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Solar Spectrum Fermentation: Year 3

It’s been a minute since we looked at our solar spectrum experiment with Daterra in Brazil. If you are not familiar with this, it is where we have been seeing the impact that colour has on the fermentation of coffee. We are now in our third year, with the second year progressing from visible light to the wider spectrum (UV and Infrared), producing interesting but confusing results. Year three is a repeat to validate what we got or not.

Cupping of the plot is conducted both by the team at Daterra and DRW. We do this separately, and then compare the results. Here, the advantage of the Ikawa comes to the fore -we can set identical profiles to reduce roast variability.

There are now two stages to the experiment: one that filters sunlight via coloured boxes the coffee is fermenting in, and the other in blue barrels to block out the sunlight, which are then fitted with a range of lighting internally.

Repetitions have allowed us to knock out the outliers and amalgamate results from both sides over the three years. This allows us to get a glimpse of the overarching patterns of colour and what effect light wavelength may have on flavour.

This year (2023 crop) we trialled red light, blue light, Halogen, infrared and grow lights (144 LED) in the barrels. Fermentation was anaerobic for 72 hours. The boxes, as usual, were red, yellow, green, blue, transparent and black. We use Arara, a yellow varietal, and picking was September 22nd.

Coloured Boxes

This year, red again came top with a score of 87.14. Yellow was second with 85.82, transparent 85.67 and black 85.40. For those who remember the first experiments, transparent and black were the worst performing, so it shows the values of repetition. The lowest score for the set was 83.77.

There has also been discussion of preferences too, with flavour biases perhaps interfering with a teams result. This is reduced year on year, this year with DRW scoring black above transparent, and Daterra scoring yellow and green the worst.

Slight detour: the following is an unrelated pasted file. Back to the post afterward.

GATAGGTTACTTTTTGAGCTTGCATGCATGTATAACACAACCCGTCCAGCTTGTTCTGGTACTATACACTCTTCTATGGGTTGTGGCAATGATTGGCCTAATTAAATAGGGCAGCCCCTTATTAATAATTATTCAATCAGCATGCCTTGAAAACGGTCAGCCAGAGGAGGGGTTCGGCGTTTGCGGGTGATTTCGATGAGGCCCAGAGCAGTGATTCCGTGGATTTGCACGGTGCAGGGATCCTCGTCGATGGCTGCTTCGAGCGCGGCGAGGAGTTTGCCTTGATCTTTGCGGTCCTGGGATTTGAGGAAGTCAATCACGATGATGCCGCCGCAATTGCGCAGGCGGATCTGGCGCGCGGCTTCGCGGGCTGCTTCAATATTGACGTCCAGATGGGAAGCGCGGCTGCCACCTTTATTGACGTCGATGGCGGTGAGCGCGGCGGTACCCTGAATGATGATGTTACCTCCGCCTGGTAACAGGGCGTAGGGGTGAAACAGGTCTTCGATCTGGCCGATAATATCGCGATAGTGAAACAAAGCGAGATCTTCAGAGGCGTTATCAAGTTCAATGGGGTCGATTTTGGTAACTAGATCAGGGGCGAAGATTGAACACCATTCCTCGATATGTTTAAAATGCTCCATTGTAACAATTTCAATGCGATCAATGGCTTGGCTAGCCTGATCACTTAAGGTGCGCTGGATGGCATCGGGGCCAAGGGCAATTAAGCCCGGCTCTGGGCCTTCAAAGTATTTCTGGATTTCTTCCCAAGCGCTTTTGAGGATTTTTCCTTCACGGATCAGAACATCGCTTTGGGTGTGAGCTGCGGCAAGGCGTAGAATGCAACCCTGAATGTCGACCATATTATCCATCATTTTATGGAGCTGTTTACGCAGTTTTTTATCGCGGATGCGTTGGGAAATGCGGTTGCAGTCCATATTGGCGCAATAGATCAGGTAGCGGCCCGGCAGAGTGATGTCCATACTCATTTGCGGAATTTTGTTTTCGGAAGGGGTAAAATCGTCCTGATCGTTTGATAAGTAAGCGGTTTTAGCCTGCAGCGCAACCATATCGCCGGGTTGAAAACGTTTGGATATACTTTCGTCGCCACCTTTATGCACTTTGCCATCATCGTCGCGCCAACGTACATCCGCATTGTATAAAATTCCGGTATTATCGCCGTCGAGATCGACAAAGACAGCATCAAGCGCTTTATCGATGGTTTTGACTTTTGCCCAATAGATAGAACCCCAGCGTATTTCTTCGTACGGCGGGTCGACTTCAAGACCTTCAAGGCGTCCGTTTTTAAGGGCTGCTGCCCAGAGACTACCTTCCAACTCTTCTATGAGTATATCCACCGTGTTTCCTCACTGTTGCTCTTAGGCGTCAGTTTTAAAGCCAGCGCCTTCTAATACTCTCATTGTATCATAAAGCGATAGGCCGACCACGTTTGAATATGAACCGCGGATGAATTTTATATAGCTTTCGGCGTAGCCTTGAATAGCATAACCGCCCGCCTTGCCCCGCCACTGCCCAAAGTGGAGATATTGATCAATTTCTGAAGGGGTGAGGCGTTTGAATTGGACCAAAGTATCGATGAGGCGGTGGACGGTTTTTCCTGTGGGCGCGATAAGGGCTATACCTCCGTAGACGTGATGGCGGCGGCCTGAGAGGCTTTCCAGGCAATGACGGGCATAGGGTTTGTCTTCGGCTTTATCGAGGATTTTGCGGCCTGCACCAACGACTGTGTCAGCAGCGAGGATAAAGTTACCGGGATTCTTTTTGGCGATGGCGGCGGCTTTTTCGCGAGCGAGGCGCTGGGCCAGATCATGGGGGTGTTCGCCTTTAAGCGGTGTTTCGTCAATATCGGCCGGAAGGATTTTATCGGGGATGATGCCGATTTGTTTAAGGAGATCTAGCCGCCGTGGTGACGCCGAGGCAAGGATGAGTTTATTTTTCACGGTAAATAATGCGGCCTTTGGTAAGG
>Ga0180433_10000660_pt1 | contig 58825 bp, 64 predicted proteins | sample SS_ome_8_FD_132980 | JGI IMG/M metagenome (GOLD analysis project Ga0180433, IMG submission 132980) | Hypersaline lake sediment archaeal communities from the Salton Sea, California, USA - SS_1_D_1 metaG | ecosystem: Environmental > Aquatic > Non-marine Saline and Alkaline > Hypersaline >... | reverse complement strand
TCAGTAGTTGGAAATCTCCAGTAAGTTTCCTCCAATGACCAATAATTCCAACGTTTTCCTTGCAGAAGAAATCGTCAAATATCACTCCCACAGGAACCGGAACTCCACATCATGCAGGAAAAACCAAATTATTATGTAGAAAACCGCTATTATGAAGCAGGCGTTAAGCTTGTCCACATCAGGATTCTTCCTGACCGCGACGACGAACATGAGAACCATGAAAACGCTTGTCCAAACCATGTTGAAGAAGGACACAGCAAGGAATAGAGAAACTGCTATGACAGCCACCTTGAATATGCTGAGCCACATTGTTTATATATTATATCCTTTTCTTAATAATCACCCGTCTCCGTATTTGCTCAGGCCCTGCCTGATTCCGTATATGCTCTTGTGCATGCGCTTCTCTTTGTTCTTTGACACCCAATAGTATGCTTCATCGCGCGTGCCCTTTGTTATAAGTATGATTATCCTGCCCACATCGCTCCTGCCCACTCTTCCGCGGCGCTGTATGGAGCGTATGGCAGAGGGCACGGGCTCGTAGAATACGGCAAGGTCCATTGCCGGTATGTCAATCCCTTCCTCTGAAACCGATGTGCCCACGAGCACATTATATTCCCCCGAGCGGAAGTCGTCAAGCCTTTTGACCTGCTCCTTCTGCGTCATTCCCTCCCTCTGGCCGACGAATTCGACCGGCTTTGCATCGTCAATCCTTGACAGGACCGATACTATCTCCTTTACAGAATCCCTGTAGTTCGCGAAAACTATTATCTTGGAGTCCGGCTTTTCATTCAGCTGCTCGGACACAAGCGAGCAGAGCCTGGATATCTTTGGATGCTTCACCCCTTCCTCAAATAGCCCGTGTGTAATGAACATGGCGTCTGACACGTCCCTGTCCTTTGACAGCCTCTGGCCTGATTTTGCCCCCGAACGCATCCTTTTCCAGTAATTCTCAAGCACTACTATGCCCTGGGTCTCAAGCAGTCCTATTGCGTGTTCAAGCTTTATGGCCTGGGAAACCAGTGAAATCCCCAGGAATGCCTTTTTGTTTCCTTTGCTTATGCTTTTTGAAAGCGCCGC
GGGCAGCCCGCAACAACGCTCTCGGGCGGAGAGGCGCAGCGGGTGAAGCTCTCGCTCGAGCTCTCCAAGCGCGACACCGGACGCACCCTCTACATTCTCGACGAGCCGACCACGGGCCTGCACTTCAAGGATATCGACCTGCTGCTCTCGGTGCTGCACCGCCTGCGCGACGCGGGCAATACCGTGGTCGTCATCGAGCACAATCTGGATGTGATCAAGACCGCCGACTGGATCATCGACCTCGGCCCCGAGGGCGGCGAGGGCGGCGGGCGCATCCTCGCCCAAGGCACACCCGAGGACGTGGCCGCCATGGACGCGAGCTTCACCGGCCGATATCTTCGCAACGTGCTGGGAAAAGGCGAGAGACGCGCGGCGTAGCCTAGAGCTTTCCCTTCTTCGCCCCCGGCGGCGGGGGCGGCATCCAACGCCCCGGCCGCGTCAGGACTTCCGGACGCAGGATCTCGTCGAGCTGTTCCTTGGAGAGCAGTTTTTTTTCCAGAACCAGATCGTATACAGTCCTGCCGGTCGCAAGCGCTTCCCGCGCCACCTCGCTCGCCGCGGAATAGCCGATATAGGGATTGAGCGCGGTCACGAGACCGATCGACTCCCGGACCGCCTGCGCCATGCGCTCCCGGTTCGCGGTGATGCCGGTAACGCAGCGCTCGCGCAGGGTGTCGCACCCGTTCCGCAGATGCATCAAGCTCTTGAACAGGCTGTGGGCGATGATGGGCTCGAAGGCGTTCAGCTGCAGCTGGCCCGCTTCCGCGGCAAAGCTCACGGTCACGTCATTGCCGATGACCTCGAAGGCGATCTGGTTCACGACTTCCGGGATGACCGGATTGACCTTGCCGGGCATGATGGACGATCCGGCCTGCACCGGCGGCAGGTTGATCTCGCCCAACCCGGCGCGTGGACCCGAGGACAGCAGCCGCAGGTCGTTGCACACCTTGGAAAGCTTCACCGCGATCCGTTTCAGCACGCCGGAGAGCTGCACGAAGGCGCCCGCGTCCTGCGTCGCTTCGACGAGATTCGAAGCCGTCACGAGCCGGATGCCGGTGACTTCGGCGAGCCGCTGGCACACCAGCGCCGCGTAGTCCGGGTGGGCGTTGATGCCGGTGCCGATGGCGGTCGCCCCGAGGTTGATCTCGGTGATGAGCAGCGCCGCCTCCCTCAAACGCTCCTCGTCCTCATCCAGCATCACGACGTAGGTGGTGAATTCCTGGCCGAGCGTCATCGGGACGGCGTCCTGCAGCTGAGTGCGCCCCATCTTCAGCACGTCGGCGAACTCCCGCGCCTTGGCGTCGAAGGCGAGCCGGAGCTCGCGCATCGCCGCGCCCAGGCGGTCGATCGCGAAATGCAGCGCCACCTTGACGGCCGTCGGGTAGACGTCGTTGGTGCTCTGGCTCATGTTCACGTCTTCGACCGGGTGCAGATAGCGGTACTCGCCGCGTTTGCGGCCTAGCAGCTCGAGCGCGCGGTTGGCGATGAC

Artificial Lighting

For the artificial lights, Infrared edged it by .06 against Red halogen. However, the halogen had two instances: 72-hour fermentation and 90-hour fermentation. Comparing the same times, infrared was the clear winner with a 1.07 difference in score. The full lineup was infrared, red halogen (90hr), blue halogen, red halogen (72 hr), no lamp and LED grow lights last. The lowest score here was 86.71, and the highest was 88.24.

Pulling it all Together

What can we say over the three years that this has run then? Starting with a 60-hours fermentation in 2021, we have expanded times from 48 hours to 90-hours fermentation. In 2022, we increased this to include the longer wavelengths, too, as there already exists information about UV and the protection of coffee from that. As red was the higher scoring end of the spectrum too, it made sense to concentrate on this area.

By combining all of these results (huge thank you to Diulie from Daterra for doing this for us!), here is what we can say so far.

Coloured Boxes Results

Red is the overall winner here. A combination of both teams over three years left us with an average of 86.42. Yellow was half a point behind, closely followed by blue. Transparent and Black then follow, with green rounding the spectrum out with 85.50 points. This means the spread is just under a point in difference. See the full table below:

2022 results combine the scores of the three time differences in fermentation.

Artificial Light Results

In the last two years (2022 & 2023), the Halogen light has proven to be the best, but with caveats around time. The table below shows that red and blue halogen at 90 hours and 72 hours, respectively, have the highest scores. However, the table only includes results from one year. In 2022, we tested at 60 hours and 72 hours of red halogen fermentation, and like for like, the infrared won; against the blue halogen, though, infrared would still take second place.

Whilst it may be tempting to jump to a firm conclusion on this, it is too early to conclude anything firm. Some iterations could benefit from being repeated, and they absolutely will be! There is however a parallel to this -red netting used for shade cover in nurseries has been found to be beneficial to seedlings, producing beneficial effects for root length, fresh matter and dry matter. It would be great to think we are seeing a similar story here.

Coffee is rarely about revolutionary steps, but being able to add 1-2 points to the score of a coffee could be a huge gain. However, for those that have been around long enough to remember the Caturra vs Castillo in Colombia, there is a note to mention on flavour too. Red has also produced a more complex set of flavour notes from a calibrated team. It should be fun to develop this line of thinking, too, but as with any experiment, it can be hard not to run away with possibilities. The idea of being able to adjust flavour profile slightly towards a particular audience is an intriguing one though.

Colour treatments are on the left, with aromas followed by flavour descriptions.

The experiments will continue with the 2024 harvest. Questions still exist around flavour, skin colour of the varietal and what to do with it. There is of course another experiment running in the background to this that will hopefully allow us to tie things up in a neat bow. Perhaps for now though, a good place to end is in the acknowledgement that without people like Daterra who allow others to experiment on their farm with their expertise, none of this would have been possible. Our thanks go to the team!